Compare any two graphics cards:
GeForce 8800 GTS (G80) 640MB vs Radeon HD 4650 1GB
IntroThe GeForce 8800 GTS (G80) 640MB makes use of a 90 nm design. nVidia has set the core frequency at 513 MHz. The GDDR3 RAM is set to run at a speed of 792 MHz on this particular model. It features 96 SPUs as well as 48 TAUs and 20 ROPs.
Compare all of that to the Radeon HD 4650 1GB, which makes use of a 55 nm design. AMD has set the core frequency at 600 MHz. The GDDR3 RAM is set to run at a frequency of 700 MHz on this specific model. It features 320(64x5) SPUs as well as 32 TAUs and 8 Rasterization Operator Units.
(No game benchmarks for this combination yet.)
Power Usage and Theoretical Benchmarks
Power Consumption (Max TDP)
As far as performance goes, the GeForce 8800 GTS (G80) 640MB should in theory be much better than the Radeon HD 4650 1GB overall. (explain)
Texel RateThe GeForce 8800 GTS (G80) 640MB is a lot (approximately 28%) more effective at AF than the Radeon HD 4650 1GB. (explain)
Pixel RateThe GeForce 8800 GTS (G80) 640MB should be quite a bit (about 114%) faster with regards to FSAA than the Radeon HD 4650 1GB, and also able to handle higher resolutions better. (explain)
Please note that the above 'benchmarks' are all just theoretical - the results were calculated based on the card's specifications, and real-world performance may (and probably will) vary at least a bit.
Please note that the price comparisons are based on search keywords - sometimes it might show cards with very similar names that are not exactly the same as the one chosen in the comparison. We do try to filter out the wrong results as best we can, though.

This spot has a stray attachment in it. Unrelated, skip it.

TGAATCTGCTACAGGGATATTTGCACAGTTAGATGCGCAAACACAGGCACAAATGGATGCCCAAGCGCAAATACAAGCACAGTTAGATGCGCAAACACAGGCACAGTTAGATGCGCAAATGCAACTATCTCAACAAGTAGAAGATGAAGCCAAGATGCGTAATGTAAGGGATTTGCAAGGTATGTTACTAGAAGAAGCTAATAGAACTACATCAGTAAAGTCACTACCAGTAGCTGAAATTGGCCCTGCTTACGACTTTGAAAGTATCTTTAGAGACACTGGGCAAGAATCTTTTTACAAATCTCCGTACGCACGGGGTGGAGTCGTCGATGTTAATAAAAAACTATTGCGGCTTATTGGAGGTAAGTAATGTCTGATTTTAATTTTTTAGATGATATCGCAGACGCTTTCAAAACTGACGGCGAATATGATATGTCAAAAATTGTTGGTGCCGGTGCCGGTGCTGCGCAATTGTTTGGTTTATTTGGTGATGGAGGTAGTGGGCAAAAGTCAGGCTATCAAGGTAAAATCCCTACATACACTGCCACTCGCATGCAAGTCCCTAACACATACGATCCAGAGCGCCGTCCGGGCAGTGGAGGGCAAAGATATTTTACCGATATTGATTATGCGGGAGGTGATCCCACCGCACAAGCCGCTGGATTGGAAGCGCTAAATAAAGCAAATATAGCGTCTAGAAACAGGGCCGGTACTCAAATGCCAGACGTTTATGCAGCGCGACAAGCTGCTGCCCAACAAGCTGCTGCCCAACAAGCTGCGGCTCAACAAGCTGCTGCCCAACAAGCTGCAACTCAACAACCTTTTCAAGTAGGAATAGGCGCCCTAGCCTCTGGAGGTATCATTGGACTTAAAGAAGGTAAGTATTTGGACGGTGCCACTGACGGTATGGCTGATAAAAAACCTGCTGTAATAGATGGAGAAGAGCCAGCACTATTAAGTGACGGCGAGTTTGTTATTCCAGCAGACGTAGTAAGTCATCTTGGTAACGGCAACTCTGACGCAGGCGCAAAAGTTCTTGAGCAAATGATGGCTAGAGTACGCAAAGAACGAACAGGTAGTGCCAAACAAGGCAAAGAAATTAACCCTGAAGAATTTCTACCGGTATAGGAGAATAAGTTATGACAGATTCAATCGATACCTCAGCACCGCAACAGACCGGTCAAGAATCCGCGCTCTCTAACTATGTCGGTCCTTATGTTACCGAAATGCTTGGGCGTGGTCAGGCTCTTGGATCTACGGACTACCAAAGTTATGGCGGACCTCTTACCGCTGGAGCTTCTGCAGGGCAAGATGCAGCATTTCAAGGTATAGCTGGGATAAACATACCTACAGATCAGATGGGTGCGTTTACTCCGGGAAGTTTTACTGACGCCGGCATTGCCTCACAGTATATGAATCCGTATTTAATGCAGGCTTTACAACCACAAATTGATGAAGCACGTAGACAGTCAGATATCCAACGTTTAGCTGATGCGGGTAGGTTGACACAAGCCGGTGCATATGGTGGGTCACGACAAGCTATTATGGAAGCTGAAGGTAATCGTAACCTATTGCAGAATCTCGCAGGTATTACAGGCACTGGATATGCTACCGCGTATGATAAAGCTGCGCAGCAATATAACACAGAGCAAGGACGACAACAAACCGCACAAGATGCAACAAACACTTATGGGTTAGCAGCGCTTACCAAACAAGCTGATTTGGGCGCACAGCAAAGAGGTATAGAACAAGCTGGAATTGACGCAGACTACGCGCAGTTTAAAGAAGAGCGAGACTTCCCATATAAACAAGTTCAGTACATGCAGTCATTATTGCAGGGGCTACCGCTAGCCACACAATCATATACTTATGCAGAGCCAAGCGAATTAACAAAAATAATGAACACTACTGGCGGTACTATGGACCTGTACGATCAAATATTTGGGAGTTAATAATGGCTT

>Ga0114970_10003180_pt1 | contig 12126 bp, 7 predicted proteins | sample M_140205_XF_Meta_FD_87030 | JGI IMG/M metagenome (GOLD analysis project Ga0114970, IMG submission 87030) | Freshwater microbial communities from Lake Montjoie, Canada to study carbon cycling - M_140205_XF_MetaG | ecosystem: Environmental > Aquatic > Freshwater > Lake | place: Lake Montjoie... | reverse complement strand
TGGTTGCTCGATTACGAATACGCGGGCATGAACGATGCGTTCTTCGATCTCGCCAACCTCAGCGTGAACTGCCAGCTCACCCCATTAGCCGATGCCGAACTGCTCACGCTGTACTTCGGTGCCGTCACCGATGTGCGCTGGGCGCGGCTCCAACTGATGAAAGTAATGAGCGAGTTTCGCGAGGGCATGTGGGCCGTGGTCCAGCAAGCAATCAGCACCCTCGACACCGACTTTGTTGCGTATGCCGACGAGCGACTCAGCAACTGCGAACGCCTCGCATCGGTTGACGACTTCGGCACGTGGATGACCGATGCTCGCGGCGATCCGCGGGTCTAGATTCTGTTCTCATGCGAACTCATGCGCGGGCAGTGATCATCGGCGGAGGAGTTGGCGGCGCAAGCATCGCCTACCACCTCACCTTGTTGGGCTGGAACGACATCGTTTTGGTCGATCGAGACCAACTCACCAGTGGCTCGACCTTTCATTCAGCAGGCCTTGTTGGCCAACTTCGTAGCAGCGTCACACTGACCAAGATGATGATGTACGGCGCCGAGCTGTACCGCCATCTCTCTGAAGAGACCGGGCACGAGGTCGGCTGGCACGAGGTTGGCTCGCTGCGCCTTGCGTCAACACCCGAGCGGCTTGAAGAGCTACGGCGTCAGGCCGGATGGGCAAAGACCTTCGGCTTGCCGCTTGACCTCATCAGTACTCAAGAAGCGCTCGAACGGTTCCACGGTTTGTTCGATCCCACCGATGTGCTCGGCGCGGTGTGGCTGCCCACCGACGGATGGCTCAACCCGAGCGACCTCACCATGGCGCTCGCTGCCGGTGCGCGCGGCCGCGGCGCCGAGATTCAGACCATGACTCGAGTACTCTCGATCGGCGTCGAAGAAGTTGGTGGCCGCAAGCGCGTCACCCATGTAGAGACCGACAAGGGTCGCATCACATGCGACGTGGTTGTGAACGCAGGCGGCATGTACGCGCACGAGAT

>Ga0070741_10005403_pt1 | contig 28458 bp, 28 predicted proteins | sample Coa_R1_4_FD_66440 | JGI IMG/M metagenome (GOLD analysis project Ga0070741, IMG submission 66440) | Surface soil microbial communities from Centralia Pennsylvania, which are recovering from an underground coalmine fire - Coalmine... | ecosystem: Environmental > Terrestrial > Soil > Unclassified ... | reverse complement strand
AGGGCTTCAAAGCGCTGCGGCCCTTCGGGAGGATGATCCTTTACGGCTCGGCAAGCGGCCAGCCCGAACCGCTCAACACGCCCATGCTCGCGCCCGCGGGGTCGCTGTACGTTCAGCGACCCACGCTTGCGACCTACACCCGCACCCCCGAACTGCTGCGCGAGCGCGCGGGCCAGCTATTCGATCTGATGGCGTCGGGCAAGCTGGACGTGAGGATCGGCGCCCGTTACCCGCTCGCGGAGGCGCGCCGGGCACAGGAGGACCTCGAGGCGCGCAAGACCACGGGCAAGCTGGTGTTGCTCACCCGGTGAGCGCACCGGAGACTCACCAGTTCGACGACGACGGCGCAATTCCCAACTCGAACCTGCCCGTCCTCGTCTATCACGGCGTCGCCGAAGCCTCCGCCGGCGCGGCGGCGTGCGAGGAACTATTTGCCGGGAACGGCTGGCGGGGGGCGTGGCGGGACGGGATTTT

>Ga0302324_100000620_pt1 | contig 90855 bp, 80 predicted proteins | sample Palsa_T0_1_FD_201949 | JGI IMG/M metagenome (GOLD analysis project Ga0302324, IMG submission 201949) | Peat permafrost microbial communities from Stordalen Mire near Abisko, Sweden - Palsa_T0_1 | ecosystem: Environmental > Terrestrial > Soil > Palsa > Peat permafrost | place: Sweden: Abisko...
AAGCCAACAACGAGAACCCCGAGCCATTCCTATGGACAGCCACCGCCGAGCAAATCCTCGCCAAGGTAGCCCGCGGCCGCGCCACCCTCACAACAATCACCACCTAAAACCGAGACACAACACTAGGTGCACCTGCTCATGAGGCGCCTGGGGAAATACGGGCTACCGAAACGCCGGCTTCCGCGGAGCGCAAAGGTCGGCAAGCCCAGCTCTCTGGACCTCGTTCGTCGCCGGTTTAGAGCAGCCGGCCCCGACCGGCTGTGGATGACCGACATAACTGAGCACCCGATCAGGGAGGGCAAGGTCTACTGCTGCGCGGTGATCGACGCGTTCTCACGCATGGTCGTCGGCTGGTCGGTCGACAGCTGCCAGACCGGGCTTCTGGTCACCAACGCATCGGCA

Memory Bandwidth: Bandwidth is the largest amount of information (in units of MB per second) that can be transferred past the external memory interface in one second. It's worked out by multiplying the card's interface width by the speed of its memory. If it uses DDR type RAM, the result should be multiplied by 2 once again. If DDR5, multiply by ANOTHER 2x. The better the memory bandwidth, the faster the card will be in general. It especially helps with anti-aliasing, HDR and higher screen resolutions.
Texel Rate: Texel rate is the maximum number of texture map elements (texels) that are processed in one second. This is worked out by multiplying the total texture units of the card by the core clock speed of the chip. The better this number, the better the card will be at texture filtering (anisotropic filtering - AF). It is measured in millions of texels processed in one second.
Pixel Rate: Pixel rate is the maximum number of pixels the graphics card could possibly record to the local memory in one second - measured in millions of pixels per second. The number is calculated by multiplying the amount of ROPs by the the card's clock speed. ROPs (Raster Operations Pipelines - also called Render Output Units) are responsible for filling the screen with pixels (the image). The actual pixel rate is also dependant on quite a few other factors, especially the memory bandwidth of the card - the lower the bandwidth is, the lower the ability to get to the max fill rate.